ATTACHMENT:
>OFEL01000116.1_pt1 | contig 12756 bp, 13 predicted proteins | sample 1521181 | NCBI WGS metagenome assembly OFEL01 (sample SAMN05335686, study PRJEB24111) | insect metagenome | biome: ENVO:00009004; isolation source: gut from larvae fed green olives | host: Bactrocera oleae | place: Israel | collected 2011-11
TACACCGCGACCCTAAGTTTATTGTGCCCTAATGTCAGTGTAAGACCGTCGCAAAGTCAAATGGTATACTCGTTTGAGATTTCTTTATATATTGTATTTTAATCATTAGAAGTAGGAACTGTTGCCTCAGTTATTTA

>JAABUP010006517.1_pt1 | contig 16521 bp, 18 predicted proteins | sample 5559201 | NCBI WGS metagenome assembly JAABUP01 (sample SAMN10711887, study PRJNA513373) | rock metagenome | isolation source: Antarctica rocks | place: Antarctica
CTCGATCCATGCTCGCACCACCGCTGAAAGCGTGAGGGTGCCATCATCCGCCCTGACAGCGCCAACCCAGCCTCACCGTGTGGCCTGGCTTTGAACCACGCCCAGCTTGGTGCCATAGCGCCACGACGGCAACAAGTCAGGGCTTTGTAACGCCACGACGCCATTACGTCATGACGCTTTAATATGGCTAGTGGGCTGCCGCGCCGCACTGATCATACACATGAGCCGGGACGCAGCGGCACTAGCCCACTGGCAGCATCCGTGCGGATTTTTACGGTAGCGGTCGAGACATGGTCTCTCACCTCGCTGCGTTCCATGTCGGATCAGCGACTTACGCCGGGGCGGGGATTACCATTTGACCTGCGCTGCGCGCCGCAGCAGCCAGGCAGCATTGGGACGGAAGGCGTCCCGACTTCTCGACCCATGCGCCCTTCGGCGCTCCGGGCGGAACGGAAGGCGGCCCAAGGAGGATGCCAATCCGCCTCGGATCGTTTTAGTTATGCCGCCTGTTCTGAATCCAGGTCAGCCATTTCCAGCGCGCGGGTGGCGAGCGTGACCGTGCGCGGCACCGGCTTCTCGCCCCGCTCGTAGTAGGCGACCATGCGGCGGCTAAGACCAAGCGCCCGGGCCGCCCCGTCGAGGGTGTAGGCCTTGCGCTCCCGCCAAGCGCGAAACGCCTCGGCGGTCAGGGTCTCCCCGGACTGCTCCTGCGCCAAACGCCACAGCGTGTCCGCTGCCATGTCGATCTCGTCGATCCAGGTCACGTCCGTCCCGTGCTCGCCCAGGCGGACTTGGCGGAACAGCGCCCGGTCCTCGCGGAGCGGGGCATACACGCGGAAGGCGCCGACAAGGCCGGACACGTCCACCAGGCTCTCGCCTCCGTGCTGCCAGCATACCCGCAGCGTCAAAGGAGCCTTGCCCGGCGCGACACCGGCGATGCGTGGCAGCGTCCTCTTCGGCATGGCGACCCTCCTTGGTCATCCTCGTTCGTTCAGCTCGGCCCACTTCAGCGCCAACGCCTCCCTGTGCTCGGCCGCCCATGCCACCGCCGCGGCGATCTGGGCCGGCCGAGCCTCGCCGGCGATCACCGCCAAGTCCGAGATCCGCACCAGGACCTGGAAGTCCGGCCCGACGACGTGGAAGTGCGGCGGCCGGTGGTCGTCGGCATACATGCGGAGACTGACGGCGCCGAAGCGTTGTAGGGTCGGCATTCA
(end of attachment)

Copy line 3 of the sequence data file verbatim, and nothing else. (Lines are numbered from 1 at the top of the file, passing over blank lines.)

>JAABUP010006517.1_pt1 | contig 16521 bp, 18 predicted proteins | sample 5559201 | NCBI WGS metagenome assembly JAABUP01 (sample SAMN10711887, study PRJNA513373) | rock metagenome | isolation source: Antarctica rocks | place: Antarctica